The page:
Lessons learnt from the Eastern Partnership
Ten years after the launch of the Eastern Partnership (EaP) two basic dilemmas inherent in the policy design remain unchanged: first, the six countries within the EaP framework (Armenia, Azerbaijan, Belarus, Georgia, Moldova, Ukraine) differ significantly in their domestic political trajectories and, by extension, in their ideas about their relationship with the European Union.
Secondly, the EU’s scope for affecting policy changes in the six countries is limited given that a concrete EU membership perspective is not on offer. Though modelled on the EU accession process in its overarching principles, the monitoring process and the disbursement of assistance, the EaP, can at best offer “conditionality-lite” to entice policy change if it corresponds with the political will of the elites in the EaP countries.
The EaP states now fall into three main categories. Three states (Georgia, Moldova and Ukraine) have signed Association Agreements, Deep and Comprehensive Free Trade Agreements (DCFTAs) and agreements on visa liberalisation, allow visa-free travel to the EU. Then there is the Armenia model – encapsulated by the Comprehensive and Advanced Partnership Agreement of 2017, a novel type of weaker integration with the EU that reflects the reality of Armenia’s close relations with Russia, including participation in the Eurasian Economic Union. The focus here is on a less detailed agenda for fostering institutional capacity, economic development, energy efficiency and societal participation. Arguably, Belarus could one day follow this model. For the moment, the sanctions regime against President Alyaksandr Lukashenka and other elite members remains in place, so that current engagement with Belarus is limited to the multilateral dimension, in particular the dialogue with civil society organisations. Thus, Belarus effectively belongs to the third category of EaP states alongside Azerbaijan, a country that is only interested in economic co-operation with the EU. Negotiations on a new EU-Azerbaijan agreement have been ongoing since 2017. Thus, despite its shared overarching umbrella, the policy design has become more differentiated in line with the domestic political priorities of the countries concerned.
It has also become apparent that association with the EU, even though it might proceed very slowly, is not a linear process. There can also be backsliding within the group of EaP countries that have the most institutionalised relations with the EU. Moldova is a case in point where the domestic political consensus behind the implementation of the Association Agreements and DCFTA has become uncertain. By contrast, Armenia might revisit its current model as part of its recent domestic reform momentum. In such circumstances, the EaP has to remain flexible and ready to respond to the domestic developments in the countries to either reinforce conditionality, pause the implementation of the Association Agreement or DCFTA, or redefine existing frameworks of engagement.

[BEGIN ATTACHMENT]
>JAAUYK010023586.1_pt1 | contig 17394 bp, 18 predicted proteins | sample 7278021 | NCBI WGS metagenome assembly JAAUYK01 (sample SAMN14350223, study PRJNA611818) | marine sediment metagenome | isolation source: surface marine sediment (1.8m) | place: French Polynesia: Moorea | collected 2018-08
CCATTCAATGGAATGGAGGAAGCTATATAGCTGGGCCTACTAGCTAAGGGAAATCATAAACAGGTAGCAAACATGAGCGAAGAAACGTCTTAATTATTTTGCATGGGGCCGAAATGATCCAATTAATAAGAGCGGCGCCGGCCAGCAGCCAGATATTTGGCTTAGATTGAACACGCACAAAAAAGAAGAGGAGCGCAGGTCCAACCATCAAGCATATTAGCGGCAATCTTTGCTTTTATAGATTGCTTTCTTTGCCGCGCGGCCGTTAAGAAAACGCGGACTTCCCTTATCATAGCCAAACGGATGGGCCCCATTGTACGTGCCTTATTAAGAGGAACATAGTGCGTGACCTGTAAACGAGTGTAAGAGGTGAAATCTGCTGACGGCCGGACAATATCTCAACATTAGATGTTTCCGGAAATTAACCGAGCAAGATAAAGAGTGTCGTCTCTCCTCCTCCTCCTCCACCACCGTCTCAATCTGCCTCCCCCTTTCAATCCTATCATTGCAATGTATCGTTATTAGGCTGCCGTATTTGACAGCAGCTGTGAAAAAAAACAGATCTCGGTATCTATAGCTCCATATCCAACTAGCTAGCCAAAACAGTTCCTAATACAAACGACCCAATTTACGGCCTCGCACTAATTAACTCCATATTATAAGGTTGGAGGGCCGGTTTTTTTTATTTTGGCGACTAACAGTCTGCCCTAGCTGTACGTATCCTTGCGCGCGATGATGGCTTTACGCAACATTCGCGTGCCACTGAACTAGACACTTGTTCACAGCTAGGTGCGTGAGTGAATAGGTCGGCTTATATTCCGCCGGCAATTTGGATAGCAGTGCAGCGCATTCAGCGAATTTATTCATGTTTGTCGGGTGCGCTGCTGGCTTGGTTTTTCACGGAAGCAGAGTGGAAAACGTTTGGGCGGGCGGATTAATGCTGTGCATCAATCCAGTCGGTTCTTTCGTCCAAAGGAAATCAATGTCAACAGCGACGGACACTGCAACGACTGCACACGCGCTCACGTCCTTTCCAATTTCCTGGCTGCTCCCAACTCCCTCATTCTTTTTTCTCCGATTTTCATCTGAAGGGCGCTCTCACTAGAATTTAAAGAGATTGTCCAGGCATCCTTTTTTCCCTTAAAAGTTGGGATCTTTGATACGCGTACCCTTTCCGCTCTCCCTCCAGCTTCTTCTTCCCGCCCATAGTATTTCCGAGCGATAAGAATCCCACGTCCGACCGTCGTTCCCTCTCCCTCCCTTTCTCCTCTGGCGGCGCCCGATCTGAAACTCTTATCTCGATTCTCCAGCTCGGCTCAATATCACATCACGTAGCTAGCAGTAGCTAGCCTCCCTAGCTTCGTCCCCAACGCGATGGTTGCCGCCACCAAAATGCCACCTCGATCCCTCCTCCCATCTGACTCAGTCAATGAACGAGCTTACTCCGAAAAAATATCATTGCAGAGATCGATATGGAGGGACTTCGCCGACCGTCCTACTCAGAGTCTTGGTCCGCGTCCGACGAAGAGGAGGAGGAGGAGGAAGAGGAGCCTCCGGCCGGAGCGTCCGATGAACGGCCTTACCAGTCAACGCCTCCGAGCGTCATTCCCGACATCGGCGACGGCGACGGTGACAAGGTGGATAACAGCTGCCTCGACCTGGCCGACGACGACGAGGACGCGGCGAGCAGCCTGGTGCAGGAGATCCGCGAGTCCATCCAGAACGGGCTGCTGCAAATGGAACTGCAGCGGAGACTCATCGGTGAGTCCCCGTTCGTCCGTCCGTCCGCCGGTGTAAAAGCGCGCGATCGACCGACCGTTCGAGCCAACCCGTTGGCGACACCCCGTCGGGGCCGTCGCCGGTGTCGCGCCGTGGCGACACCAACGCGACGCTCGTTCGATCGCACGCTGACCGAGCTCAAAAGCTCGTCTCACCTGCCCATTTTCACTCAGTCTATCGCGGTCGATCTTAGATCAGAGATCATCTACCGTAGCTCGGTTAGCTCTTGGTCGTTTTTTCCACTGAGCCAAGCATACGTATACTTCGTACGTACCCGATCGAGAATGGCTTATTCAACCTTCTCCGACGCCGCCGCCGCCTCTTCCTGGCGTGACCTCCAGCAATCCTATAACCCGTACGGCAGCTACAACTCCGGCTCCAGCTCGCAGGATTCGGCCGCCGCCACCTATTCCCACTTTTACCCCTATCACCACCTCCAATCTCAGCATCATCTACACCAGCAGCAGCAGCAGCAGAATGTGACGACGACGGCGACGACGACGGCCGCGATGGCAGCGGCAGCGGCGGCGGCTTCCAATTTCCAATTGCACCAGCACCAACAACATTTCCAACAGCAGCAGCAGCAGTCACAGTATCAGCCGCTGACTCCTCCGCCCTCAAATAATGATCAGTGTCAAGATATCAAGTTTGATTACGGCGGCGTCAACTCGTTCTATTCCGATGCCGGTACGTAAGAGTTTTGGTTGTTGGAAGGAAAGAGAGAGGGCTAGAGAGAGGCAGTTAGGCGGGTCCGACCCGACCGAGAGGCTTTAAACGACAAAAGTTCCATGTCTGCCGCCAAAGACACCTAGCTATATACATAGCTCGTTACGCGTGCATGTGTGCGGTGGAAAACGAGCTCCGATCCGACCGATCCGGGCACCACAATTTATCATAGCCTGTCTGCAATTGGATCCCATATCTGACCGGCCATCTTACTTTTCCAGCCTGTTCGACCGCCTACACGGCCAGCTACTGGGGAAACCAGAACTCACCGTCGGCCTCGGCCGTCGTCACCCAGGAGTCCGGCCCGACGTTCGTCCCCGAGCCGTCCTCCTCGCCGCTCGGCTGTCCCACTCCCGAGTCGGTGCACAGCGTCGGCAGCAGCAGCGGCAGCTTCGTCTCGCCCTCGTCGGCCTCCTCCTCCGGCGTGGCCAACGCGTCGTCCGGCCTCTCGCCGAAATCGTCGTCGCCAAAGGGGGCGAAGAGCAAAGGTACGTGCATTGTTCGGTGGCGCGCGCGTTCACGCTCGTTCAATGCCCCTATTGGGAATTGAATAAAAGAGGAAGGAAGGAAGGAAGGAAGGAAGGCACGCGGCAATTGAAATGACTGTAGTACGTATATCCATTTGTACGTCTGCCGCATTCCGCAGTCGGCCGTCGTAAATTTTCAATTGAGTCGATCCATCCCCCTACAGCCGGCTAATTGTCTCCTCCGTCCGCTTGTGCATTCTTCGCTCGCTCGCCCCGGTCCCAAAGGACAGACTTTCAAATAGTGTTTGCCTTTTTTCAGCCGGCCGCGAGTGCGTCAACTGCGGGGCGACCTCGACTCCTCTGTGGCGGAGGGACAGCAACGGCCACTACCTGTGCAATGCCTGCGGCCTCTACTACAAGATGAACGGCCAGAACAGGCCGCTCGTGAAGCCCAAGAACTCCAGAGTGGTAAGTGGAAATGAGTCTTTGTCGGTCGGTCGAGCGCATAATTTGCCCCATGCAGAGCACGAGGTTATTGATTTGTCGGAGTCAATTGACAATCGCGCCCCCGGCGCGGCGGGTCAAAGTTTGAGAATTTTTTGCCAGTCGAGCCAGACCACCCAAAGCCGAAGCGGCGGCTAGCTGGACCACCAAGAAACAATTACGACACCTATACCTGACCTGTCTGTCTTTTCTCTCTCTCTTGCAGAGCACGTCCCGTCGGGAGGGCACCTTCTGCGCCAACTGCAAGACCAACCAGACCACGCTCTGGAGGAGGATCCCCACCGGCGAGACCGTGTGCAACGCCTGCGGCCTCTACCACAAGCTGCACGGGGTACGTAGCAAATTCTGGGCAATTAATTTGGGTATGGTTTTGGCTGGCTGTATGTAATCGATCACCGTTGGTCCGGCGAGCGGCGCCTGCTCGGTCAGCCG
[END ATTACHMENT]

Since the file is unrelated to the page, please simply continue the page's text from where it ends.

The Eastern Partnership and the implementation of its agreements should not be treated as a technical matter. These processes are part of a wider political context that needs to be acknowledged in order to become better at positioning the EaP within it. The expectations, hopes and fears related to EaP are part and parcel of this reality. One extreme experience in this regard was the EuroMaidan in Ukraine in 2013-14. The trigger – though not the cause – of mass mobilisation was the decision by then President Viktor Yanukovych’s refusal to sign the Association Agreement with the EU. The EuroMaidan took on a dynamic of its own and, in turn, provided a trigger for Russian intervention in Ukraine through the annexation of Crimea in 2014 and military support of separatists in Donbas. The latter turned into a war that has cost nearly 13,000 lives, led to 1.8 million internally displaced people and made another one million people flee to Russia.
The tenth anniversary of the Eastern Partnership has not inspired much appetite in the EU and individual member states to seriously consider the needs of the EaP countries and adjust the policy. The general consensus is that it has worked quite well. Indeed, the EaP has delivered many of its procedural objectives, at least with regard to the AAs and DCFTAs. But even here the population at large has not felt the benefits of the EaP enough. Some changes might simply not be associated with the EU in people’s minds as the causal chain is too long, but other intended effects have not (yet) trickled down. For example, small and medium-sized enterprises have yet to profit from the new trade rules.
For at least three of the participating states – Ukraine, Georgia and Moldova – the perspective of EU membership remains an important one. The EU is wary of issuing explicit promises, and is preoccupied with its own internal issues at the moment. But at least a clear high-level reiteration of the basic principle that every European country has the right under EU law to apply for membership and that the implementation of the EaP prepares for this step is desirable. Yet, avoiding the membership issue prevents the necessary discussions about the future objectives of the Eastern Partnership.
Gwendolyn Sasse is the director of the Centre for East European and International Studies (ZOiS) in Berlin and a professor of comparative politics at the University of Oxford.